I have acquired a leg of prosciutto but am without a meat slicer. Any suggestions for how to slice?
Freeze slightly (30ish minutes depending on the size) and then use a very sharp knife. I would use a granton-edge slicer or a sharp flexible boning knife.
At work, we freeze proscuitto and pancetta both overnight, then pull them to room temp in the morning for a couple of hours. The perimeter will have begun to thaw, while the center is still largely frozen. If you do the reverse and freeze for the minimum amount of time, the opposite will occur: the edges will have begun to firm, while the center will be soft and gummy. Like trying to evenly slice pre-chewed bubble gum. What you're trying to do is ensure that you can achieve the uniform thickness/thinness that you need. A soft center will not yield that result. If using a slicer, it's going to sound like you're slicing bricks. That's exactly the sound you are looking for. If using a knife, use a good sharp chef's knife of a comfortable length. I've experienced some serious (as in stitchable in the ER) cuts while using a serrated knife on a chef's recommendation. Serrated and boning knives are far too flexible for slicing anything semi-frozen.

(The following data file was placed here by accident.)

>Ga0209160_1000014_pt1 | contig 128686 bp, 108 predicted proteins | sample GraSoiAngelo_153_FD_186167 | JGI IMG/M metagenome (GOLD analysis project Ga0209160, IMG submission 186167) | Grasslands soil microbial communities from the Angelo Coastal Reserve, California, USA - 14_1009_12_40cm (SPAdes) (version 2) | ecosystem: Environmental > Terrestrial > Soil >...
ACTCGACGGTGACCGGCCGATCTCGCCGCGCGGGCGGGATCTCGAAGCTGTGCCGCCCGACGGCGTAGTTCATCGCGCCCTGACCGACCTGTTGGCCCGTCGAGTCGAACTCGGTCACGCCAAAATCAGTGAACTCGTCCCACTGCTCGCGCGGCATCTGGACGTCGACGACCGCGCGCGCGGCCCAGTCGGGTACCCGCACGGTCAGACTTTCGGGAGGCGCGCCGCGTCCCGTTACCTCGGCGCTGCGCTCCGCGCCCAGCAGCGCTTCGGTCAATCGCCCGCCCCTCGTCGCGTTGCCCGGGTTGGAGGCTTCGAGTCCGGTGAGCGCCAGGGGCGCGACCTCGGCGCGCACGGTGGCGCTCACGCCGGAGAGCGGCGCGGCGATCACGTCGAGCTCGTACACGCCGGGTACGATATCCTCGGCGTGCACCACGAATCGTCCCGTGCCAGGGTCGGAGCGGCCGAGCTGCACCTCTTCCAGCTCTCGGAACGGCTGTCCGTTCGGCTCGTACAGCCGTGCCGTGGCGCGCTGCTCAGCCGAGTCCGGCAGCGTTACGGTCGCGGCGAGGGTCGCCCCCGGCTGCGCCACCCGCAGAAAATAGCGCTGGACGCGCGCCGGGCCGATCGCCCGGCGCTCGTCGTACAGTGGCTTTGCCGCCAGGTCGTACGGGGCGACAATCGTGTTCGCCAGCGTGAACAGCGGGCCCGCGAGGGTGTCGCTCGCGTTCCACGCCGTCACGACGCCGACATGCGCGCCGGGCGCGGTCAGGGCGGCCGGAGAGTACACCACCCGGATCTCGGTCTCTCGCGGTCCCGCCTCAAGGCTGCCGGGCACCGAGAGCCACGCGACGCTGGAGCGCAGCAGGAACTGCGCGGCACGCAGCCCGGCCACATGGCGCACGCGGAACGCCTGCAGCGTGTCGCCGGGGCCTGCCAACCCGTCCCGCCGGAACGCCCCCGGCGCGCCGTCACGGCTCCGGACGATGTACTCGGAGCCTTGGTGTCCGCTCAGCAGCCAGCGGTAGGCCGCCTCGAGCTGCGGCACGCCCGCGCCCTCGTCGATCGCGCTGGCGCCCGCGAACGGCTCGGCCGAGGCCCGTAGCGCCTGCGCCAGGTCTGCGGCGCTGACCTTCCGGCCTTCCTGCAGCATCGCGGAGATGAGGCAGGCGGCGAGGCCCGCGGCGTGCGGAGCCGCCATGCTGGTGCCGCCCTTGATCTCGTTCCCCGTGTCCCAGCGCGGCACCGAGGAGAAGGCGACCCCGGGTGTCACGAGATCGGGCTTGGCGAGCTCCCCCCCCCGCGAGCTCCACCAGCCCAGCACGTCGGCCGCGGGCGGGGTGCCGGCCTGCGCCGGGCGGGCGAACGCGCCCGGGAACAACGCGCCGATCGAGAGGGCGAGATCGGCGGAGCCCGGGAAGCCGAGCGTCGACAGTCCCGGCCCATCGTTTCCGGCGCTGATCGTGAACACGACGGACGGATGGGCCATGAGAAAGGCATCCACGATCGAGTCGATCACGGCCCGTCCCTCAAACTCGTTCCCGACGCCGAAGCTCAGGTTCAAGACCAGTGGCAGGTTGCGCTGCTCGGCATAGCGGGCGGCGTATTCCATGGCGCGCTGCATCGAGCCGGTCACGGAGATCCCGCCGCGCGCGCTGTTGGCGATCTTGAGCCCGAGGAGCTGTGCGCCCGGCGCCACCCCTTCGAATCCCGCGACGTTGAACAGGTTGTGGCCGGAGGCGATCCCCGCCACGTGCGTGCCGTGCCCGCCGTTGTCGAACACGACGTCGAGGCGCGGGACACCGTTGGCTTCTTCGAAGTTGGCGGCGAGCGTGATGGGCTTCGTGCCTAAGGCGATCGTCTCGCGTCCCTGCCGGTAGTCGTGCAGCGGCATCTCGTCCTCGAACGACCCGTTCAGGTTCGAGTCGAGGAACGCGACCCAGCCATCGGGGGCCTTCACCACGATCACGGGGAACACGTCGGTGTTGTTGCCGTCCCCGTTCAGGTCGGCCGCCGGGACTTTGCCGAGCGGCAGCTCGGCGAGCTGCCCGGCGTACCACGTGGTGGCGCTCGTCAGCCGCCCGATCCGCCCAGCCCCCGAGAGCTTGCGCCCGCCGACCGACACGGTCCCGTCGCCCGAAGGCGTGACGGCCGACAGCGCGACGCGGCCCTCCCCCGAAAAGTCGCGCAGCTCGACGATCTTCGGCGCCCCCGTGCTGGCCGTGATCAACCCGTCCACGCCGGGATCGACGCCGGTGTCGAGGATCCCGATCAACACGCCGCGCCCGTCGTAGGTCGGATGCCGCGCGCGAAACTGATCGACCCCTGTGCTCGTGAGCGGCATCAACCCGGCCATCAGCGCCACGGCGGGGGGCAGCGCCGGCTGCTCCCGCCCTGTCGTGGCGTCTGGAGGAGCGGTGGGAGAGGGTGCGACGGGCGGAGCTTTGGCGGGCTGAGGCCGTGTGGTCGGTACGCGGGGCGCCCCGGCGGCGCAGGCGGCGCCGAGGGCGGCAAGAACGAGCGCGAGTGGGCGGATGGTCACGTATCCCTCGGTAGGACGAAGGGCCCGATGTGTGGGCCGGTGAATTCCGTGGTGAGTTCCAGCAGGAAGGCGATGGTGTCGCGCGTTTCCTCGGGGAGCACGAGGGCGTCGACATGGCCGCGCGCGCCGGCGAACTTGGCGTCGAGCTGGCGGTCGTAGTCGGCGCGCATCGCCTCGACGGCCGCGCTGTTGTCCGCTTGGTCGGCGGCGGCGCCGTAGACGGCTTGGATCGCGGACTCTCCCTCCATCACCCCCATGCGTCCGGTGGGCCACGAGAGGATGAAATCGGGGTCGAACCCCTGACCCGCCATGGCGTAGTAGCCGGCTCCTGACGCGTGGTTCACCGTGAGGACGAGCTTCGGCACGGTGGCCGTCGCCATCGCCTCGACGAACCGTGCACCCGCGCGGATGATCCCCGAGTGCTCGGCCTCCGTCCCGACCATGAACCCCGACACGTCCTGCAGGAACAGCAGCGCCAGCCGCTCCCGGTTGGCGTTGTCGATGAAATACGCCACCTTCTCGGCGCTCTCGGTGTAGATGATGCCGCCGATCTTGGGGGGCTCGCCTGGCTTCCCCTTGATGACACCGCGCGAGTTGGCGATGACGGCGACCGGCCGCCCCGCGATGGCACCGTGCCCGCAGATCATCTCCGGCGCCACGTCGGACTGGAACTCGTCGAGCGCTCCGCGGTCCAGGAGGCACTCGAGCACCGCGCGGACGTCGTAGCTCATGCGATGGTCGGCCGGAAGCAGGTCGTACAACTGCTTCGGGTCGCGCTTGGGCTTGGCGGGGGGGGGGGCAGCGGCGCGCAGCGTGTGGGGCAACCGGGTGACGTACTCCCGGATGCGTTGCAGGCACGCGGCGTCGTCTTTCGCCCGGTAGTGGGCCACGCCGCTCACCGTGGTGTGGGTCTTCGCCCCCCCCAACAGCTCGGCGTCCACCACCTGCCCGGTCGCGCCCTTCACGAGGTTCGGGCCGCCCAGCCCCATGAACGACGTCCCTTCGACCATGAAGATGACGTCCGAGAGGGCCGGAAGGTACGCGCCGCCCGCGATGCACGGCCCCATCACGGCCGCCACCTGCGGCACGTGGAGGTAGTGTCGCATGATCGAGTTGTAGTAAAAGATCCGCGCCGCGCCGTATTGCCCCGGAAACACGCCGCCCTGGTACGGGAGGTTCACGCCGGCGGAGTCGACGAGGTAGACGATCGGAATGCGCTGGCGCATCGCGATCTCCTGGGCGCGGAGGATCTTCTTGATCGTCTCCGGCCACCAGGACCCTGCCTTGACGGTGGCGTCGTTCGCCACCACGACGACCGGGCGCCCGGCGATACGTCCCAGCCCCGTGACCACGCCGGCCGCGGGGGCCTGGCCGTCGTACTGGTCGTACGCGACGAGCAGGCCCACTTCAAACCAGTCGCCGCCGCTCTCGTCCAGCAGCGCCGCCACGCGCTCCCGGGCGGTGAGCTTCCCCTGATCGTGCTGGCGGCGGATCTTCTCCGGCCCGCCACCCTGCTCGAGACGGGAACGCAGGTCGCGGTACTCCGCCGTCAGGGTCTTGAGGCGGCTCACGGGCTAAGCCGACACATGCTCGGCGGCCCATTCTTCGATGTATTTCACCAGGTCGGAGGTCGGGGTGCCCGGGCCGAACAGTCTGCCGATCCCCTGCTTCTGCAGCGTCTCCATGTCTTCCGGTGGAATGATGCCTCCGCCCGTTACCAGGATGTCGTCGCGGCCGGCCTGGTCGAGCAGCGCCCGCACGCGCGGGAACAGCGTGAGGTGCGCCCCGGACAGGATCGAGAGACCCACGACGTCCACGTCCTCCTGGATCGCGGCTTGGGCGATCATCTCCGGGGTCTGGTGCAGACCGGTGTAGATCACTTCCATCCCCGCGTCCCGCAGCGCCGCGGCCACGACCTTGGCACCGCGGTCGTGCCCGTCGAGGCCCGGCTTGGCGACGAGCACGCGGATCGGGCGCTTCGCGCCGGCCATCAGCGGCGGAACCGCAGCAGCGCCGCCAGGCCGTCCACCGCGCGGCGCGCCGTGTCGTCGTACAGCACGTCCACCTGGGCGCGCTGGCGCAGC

Interesting....I've had consistent results with my method.
So have we.
Just use a knife. This is what restaurants do.
Some restaurants serve prosciutto or similar hams tableside, sliced to order by the waiter or maître d'. The meat is at room temperature -- not chilled/frozen -- and mounted on a wheeled cart in a stand like this:
They will use a long slicing knife. Here's a photo of it being done:
As you can see, the person here is using a flexible slicing knife.
There are plenty of videos on YouTube. Just search for "slicing prosciutto."
Chilling/freezing may make handling easier, but clearly it is not necessary.
I'm assuming this is a boneless leg? If so, agree with Cynthia. If not - totally different tools and method required.
Use the longest thinnest knife you have drawing it towards you in one nice slice- thin, of course.